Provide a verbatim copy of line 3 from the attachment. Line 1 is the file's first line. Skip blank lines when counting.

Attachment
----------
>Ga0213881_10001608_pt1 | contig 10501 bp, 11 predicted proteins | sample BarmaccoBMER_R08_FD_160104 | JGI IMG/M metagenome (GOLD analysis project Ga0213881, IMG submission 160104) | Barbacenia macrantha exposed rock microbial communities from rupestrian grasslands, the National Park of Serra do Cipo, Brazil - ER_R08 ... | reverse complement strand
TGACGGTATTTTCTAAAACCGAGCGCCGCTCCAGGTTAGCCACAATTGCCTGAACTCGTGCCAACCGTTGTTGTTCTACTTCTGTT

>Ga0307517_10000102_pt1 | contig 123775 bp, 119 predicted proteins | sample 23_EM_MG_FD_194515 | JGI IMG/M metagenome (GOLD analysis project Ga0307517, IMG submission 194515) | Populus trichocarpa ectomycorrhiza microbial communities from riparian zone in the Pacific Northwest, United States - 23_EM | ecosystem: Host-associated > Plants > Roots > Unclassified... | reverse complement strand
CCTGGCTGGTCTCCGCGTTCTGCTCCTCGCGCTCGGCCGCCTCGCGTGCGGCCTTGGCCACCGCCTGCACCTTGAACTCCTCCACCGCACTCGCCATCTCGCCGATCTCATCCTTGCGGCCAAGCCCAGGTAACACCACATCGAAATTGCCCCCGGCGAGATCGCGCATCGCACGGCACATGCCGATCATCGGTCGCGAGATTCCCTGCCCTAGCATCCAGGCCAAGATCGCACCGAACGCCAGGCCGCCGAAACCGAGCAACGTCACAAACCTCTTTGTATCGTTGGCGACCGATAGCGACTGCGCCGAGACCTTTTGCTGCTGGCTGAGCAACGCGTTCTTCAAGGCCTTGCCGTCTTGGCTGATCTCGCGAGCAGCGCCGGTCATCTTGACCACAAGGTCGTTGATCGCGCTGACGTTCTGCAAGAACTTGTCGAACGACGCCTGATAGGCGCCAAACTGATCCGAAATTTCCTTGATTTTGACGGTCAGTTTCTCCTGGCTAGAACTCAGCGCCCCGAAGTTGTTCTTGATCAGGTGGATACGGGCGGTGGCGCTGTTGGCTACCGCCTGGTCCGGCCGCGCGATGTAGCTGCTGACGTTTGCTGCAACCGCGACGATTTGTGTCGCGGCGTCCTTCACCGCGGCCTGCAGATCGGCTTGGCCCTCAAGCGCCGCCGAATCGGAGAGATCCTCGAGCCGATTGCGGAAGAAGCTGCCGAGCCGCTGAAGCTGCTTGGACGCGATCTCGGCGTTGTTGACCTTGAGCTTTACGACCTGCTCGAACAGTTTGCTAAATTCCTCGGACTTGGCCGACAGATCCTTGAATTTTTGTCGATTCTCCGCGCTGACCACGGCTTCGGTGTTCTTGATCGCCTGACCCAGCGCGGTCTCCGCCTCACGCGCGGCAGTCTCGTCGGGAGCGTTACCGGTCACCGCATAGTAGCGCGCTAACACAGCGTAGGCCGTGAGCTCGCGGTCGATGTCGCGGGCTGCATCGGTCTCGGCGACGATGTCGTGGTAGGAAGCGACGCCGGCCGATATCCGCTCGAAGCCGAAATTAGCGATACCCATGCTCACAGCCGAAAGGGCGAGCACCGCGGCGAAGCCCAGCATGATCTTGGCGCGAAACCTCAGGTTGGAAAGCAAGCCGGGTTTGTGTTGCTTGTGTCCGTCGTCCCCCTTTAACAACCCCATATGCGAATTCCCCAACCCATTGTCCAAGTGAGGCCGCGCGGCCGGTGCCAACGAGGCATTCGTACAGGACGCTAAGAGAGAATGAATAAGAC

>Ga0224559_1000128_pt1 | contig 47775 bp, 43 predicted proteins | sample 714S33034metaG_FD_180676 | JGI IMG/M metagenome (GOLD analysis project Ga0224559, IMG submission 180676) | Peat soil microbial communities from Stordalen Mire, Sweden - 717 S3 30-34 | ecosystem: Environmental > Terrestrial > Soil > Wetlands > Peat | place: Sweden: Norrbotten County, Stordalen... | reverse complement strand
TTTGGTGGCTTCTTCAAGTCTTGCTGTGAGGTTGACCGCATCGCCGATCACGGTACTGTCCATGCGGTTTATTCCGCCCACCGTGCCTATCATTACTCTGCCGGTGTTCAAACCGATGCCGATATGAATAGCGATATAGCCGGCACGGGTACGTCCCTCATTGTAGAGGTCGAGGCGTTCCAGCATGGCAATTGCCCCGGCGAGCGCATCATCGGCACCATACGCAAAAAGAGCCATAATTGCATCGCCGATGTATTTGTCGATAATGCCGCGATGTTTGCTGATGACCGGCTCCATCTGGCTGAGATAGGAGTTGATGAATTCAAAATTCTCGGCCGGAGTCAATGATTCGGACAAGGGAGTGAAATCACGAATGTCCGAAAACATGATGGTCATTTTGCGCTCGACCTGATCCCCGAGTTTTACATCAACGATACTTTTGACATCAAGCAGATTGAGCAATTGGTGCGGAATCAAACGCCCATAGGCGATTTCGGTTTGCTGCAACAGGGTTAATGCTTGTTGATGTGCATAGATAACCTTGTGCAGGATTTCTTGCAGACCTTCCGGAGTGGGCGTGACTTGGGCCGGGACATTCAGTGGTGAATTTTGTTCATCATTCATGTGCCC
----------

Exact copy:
>Ga0307517_10000102_pt1 | contig 123775 bp, 119 predicted proteins | sample 23_EM_MG_FD_194515 | JGI IMG/M metagenome (GOLD analysis project Ga0307517, IMG submission 194515) | Populus trichocarpa ectomycorrhiza microbial communities from riparian zone in the Pacific Northwest, United States - 23_EM | ecosystem: Host-associated > Plants > Roots > Unclassified... | reverse complement strand